Although the Greenland shark has been reported as far south as Georgia, and even into the South Atlantic, it is generally associated with the high Arctic. The Inuit feed the flesh of the sharks to their sled dogs, but only after it has been boiled in several changes of water, or buried and fermented for several months. Greenland shark meat contains high levels of an ammonia-like compound, so is toxic if eaten fresh. The fermented flesh is considered a delicacy in Iceland. The chemical that renders the flesh toxic apparently functions as an antifreeze/preservative to protect the shark’s body from freezing temperatures and crushing pressures (up to 9,700kg per sq cm) at the great depths they inhabit.

Since this shark was believed to live primarily in the frigid waters of the deep sea and high Arctic, Harvey-Clark’s imagination was fired by a news story of a fisherman landing one in the Saguenay River in Quebec, almost 3,000km from its supposed home territory of Greenland. When he met Gallant, a bilingual native of Quebec, he asked him to investigate. Gallant soon found that stories of giant sharks were common among the French-speaking fishermen of Quebec, but these tales had never crossed the language barrier into the English-speaking regions of Canada, where Harvey-Clark was employed at Dalhousie University in Nova Scotia. In the world of academia, almost nothing is known of the Greenland shark’s natural history.

Following the conventional wisdom that the cold-loving sharks would most commonly rise to near-surface waters during the colder months, Harvey-Clark and Gallant mounted their first expeditions to search for sharks in the Saguenay Fjord in the dead of winter. Normally this tributary of the St Lawrence has warmer fresh water flowing on top of the colder, denser salt water below. When the surface freezes, however, the thermocline is inverted with the fresh water on top becoming colder than the deep water. This is when the cold-loving Greenland sharks should rise to shallow depths where they could be observed, they reasoned. Their research determined that sharks were caught every year at a giant ice-fishing camp that convenes each winter at the head of the fjord, so this is where they concentrated their efforts, dragging generators, air compressors, shark cages, tents, lights, and all the other equipment needed out onto the 60cm-thick ice.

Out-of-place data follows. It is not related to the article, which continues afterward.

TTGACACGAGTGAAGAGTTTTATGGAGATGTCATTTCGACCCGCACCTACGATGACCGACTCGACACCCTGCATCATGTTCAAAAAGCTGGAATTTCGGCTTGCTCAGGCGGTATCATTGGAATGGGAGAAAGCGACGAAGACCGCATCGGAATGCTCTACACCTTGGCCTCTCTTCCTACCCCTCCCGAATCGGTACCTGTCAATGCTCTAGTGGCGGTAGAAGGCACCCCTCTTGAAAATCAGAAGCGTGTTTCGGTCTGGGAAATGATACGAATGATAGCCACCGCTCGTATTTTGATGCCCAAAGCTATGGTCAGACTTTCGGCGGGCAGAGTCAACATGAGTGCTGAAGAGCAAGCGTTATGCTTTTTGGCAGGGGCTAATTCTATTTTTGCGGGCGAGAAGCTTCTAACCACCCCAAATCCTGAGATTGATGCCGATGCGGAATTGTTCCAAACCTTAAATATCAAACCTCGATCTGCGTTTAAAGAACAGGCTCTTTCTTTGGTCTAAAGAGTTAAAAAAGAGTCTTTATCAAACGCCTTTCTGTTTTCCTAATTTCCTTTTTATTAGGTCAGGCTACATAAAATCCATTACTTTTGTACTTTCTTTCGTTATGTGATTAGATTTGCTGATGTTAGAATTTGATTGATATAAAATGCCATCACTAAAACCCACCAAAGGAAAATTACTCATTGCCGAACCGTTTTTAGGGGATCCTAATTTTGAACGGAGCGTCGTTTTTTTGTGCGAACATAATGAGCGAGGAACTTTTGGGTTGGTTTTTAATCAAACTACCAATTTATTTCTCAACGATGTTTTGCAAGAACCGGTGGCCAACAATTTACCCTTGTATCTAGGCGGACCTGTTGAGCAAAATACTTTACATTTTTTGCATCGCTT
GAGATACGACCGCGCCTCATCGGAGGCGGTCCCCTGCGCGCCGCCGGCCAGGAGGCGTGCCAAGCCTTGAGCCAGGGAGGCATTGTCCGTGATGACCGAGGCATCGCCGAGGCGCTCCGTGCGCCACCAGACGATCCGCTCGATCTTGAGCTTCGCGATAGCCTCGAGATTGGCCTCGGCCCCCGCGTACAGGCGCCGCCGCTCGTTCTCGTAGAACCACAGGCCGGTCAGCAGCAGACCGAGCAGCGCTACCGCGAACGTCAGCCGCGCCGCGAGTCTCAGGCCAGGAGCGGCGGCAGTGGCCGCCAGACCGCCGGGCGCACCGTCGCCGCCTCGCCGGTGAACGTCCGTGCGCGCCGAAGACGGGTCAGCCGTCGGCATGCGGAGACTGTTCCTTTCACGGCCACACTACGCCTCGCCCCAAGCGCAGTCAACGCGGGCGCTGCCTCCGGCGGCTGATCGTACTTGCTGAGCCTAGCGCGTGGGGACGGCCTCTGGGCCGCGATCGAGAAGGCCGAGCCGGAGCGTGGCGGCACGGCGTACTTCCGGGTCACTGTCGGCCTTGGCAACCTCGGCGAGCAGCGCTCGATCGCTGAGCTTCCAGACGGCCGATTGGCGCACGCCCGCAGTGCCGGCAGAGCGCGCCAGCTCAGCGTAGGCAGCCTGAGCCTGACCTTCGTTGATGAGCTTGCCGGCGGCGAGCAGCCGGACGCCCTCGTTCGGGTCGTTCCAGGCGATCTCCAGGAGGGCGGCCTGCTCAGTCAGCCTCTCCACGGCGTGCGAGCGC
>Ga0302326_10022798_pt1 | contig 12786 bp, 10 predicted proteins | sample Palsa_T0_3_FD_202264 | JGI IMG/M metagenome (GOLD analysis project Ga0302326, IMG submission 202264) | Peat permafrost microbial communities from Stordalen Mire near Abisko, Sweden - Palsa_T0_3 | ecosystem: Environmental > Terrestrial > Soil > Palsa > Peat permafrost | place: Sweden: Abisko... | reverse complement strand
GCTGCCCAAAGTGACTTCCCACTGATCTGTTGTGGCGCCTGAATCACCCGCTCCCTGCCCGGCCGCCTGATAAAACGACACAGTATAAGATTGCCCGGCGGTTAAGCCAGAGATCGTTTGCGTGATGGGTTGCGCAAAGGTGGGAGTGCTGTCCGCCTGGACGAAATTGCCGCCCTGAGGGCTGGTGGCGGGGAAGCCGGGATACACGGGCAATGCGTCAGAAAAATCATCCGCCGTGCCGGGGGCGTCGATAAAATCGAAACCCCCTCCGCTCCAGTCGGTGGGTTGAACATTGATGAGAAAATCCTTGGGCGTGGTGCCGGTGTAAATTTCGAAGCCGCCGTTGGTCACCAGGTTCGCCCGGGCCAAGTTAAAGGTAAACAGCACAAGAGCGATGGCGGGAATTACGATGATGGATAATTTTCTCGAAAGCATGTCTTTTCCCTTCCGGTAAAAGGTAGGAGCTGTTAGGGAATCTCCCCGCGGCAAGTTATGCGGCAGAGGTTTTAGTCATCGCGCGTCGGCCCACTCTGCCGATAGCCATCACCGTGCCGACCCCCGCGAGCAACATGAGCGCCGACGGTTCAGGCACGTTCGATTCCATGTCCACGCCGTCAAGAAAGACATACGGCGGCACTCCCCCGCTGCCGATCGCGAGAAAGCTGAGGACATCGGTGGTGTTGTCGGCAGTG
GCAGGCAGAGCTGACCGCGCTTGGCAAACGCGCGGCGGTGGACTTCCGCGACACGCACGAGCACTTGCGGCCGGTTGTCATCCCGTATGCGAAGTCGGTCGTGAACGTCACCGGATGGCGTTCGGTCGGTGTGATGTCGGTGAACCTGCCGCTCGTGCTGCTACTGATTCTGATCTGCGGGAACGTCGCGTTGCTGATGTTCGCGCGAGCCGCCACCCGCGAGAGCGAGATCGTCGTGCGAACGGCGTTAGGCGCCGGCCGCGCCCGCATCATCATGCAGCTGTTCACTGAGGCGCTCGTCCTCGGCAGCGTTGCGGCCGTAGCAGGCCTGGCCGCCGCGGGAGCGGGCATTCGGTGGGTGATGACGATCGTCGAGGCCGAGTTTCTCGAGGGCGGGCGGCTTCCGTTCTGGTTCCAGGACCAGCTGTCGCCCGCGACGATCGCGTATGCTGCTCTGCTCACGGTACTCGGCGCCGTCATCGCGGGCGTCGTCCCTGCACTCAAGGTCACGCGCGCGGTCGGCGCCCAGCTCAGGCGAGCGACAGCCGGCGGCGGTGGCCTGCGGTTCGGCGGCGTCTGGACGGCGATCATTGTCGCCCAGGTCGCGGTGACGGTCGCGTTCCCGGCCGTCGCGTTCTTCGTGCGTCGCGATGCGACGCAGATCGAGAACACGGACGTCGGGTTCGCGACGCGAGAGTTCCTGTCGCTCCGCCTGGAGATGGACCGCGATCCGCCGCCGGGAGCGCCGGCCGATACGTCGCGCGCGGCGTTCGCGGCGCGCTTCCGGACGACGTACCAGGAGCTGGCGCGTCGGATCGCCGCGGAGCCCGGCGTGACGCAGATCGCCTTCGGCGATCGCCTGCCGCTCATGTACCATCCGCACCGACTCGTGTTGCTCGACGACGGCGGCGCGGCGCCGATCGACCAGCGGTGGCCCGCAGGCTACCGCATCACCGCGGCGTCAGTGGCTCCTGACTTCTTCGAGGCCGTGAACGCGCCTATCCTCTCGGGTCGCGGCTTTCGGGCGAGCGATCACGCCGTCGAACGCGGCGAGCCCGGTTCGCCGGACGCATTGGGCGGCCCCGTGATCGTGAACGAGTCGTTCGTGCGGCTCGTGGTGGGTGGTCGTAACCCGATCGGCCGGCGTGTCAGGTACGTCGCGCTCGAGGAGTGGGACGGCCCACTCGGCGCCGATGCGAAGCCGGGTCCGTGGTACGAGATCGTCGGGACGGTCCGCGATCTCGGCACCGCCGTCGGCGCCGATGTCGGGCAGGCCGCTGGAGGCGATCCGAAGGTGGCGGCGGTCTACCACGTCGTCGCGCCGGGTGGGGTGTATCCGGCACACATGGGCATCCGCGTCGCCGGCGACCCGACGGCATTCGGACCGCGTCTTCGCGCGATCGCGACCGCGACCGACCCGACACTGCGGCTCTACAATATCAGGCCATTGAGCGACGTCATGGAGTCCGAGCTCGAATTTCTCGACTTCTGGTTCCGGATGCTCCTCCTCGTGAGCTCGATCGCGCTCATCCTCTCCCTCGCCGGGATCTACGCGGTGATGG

During two winters, in 2001 and 2002, the team battled fierce storms that buried their camps in snow and blew their tents away. The bitter cold resulted in frostbitten fingers, and caused plastic items to shatter and their regulators to freeze up and free-flow. Diving through holes in the ice in near-darkness, with visibility limited by the penetration of their underwater lights, they had no idea what to expect. ‘In most cases, when you are preparing to dive with a large and potentially dangerous animal, somebody else has already been in the water with the animal you are going to dive with,’ says Harvey-Clark. ‘In this case, nobody had.’ In the end, they were unable to see any sharks.

Discouraged, and having exhausted their funding, the team had to shelve their ambitions of being the first to study and film Greenland sharks swimming freely in their natural habitat. Then, in May 2003, Gallant received an email from a Quebecois diver who claimed to have just seen a fish bigger than himself while diving in the St Lawrence at the Baie du Garde-Feu. 

Gallant and Harvey-Clark both loaded their gear and headed to the site, but Gallant, being closer, arrived a day earlier. Entering the water, he was approached by a Greenland shark within minutes. This happened on every dive, and was repeated the next day with Harvey-Clark, as well.

The researchers noticed that these sharks did not, for the most part, carry the eye parasites that afflict nearly all Greenland sharks in the Arctic. Furthermore, they seemed to follow the divers with their eyes. They normally moved slowly, but could turn and accelerate suddenly when spooked and could easily outmanoeuvre and out-swim the divers. They realised that this was not the sluggish, blind, scent-oriented scavenger that had been conjectured, but rather an active, curious, visually acute and highly capable predator.